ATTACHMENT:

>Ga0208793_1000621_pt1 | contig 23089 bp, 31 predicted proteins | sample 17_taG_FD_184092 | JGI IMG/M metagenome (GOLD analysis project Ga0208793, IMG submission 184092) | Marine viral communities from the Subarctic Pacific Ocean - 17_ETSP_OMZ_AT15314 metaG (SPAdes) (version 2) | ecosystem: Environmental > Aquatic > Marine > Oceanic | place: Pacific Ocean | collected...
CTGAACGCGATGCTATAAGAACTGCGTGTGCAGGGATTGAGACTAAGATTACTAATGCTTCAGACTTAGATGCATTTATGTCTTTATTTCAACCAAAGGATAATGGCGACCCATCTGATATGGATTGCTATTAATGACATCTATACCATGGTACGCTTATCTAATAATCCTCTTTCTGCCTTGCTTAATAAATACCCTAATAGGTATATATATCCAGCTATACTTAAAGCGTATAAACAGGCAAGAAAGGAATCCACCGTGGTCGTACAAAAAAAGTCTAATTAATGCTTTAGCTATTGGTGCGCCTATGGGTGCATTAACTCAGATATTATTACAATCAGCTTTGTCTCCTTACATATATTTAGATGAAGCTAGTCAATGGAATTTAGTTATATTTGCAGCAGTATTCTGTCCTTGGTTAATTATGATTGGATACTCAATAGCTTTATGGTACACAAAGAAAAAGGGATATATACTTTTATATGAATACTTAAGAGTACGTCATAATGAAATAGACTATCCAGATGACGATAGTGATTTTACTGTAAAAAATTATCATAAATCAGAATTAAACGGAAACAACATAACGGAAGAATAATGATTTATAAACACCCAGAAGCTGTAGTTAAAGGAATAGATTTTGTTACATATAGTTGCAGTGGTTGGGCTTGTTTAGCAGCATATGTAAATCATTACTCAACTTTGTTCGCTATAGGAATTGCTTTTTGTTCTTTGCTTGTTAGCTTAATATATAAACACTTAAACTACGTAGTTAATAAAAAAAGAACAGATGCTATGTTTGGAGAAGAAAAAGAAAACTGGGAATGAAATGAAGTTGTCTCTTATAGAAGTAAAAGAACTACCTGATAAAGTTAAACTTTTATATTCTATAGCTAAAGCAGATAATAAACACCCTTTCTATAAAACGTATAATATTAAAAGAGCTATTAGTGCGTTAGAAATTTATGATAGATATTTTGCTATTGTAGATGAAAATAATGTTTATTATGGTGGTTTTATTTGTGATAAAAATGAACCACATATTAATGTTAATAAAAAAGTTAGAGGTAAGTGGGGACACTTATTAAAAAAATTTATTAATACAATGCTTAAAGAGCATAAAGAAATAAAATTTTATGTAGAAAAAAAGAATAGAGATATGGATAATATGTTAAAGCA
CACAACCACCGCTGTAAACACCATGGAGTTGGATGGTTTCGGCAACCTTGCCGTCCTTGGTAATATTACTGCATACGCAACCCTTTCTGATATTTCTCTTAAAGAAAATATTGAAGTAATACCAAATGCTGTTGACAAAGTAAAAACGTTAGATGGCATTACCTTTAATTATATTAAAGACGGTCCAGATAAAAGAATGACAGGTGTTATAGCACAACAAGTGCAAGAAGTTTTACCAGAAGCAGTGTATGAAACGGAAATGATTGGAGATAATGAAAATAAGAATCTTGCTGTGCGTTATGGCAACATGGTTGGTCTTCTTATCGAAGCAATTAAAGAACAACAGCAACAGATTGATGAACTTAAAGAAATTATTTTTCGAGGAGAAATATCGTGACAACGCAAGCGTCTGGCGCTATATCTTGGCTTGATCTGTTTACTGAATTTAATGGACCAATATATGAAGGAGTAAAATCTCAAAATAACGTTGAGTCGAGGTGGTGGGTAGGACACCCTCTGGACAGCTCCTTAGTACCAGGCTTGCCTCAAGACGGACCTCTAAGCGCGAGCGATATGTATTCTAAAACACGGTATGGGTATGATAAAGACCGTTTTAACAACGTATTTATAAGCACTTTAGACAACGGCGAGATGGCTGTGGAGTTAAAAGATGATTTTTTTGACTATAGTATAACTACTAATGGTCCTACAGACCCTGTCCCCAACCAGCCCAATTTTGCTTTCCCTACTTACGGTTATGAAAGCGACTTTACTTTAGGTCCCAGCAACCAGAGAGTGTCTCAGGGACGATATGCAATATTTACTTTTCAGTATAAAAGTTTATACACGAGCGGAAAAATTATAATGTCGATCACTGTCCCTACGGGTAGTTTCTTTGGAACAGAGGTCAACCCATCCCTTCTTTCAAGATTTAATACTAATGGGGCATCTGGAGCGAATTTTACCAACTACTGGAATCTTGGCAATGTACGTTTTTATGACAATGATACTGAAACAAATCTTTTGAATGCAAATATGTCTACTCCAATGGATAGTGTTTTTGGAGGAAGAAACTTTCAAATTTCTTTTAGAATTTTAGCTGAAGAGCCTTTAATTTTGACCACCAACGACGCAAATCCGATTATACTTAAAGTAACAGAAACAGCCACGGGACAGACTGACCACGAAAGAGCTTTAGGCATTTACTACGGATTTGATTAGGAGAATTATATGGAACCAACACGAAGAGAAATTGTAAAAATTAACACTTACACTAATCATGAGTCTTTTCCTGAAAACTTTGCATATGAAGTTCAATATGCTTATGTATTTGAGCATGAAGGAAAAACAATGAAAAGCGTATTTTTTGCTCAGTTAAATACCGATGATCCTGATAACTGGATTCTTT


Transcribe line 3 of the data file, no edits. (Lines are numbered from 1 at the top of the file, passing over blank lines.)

CACAACCACCGCTGTAAACACCATGGAGTTGGATGGTTTCGGCAACCTTGCCGTCCTTGGTAATATTACTGCATACGCAACCCTTTCTGATATTTCTCTTAAAGAAAATATTGAAGTAATACCAAATGCTGTTGACAAAGTAAAAACGTTAGATGGCATTACCTTTAATTATATTAAAGACGGTCCAGATAAAAGAATGACAGGTGTTATAGCACAACAAGTGCAAGAAGTTTTACCAGAAGCAGTGTATGAAACGGAAATGATTGGAGATAATGAAAATAAGAATCTTGCTGTGCGTTATGGCAACATGGTTGGTCTTCTTATCGAAGCAATTAAAGAACAACAGCAACAGATTGATGAACTTAAAGAAATTATTTTTCGAGGAGAAATATCGTGACAACGCAAGCGTCTGGCGCTATATCTTGGCTTGATCTGTTTACTGAATTTAATGGACCAATATATGAAGGAGTAAAATCTCAAAATAACGTTGAGTCGAGGTGGTGGGTAGGACACCCTCTGGACAGCTCCTTAGTACCAGGCTTGCCTCAAGACGGACCTCTAAGCGCGAGCGATATGTATTCTAAAACACGGTATGGGTATGATAAAGACCGTTTTAACAACGTATTTATAAGCACTTTAGACAACGGCGAGATGGCTGTGGAGTTAAAAGATGATTTTTTTGACTATAGTATAACTACTAATGGTCCTACAGACCCTGTCCCCAACCAGCCCAATTTTGCTTTCCCTACTTACGGTTATGAAAGCGACTTTACTTTAGGTCCCAGCAACCAGAGAGTGTCTCAGGGACGATATGCAATATTTACTTTTCAGTATAAAAGTTTATACACGAGCGGAAAAATTATAATGTCGATCACTGTCCCTACGGGTAGTTTCTTTGGAACAGAGGTCAACCCATCCCTTCTTTCAAGATTTAATACTAATGGGGCATCTGGAGCGAATTTTACCAACTACTGGAATCTTGGCAATGTACGTTTTTATGACAATGATACTGAAACAAATCTTTTGAATGCAAATATGTCTACTCCAATGGATAGTGTTTTTGGAGGAAGAAACTTTCAAATTTCTTTTAGAATTTTAGCTGAAGAGCCTTTAATTTTGACCACCAACGACGCAAATCCGATTATACTTAAAGTAACAGAAACAGCCACGGGACAGACTGACCACGAAAGAGCTTTAGGCATTTACTACGGATTTGATTAGGAGAATTATATGGAACCAACACGAAGAGAAATTGTAAAAATTAACACTTACACTAATCATGAGTCTTTTCCTGAAAACTTTGCATATGAAGTTCAATATGCTTATGTATTTGAGCATGAAGGAAAAACAATGAAAAGCGTATTTTTTGCTCAGTTAAATACCGATGATCCTGATAACTGGATTCTTT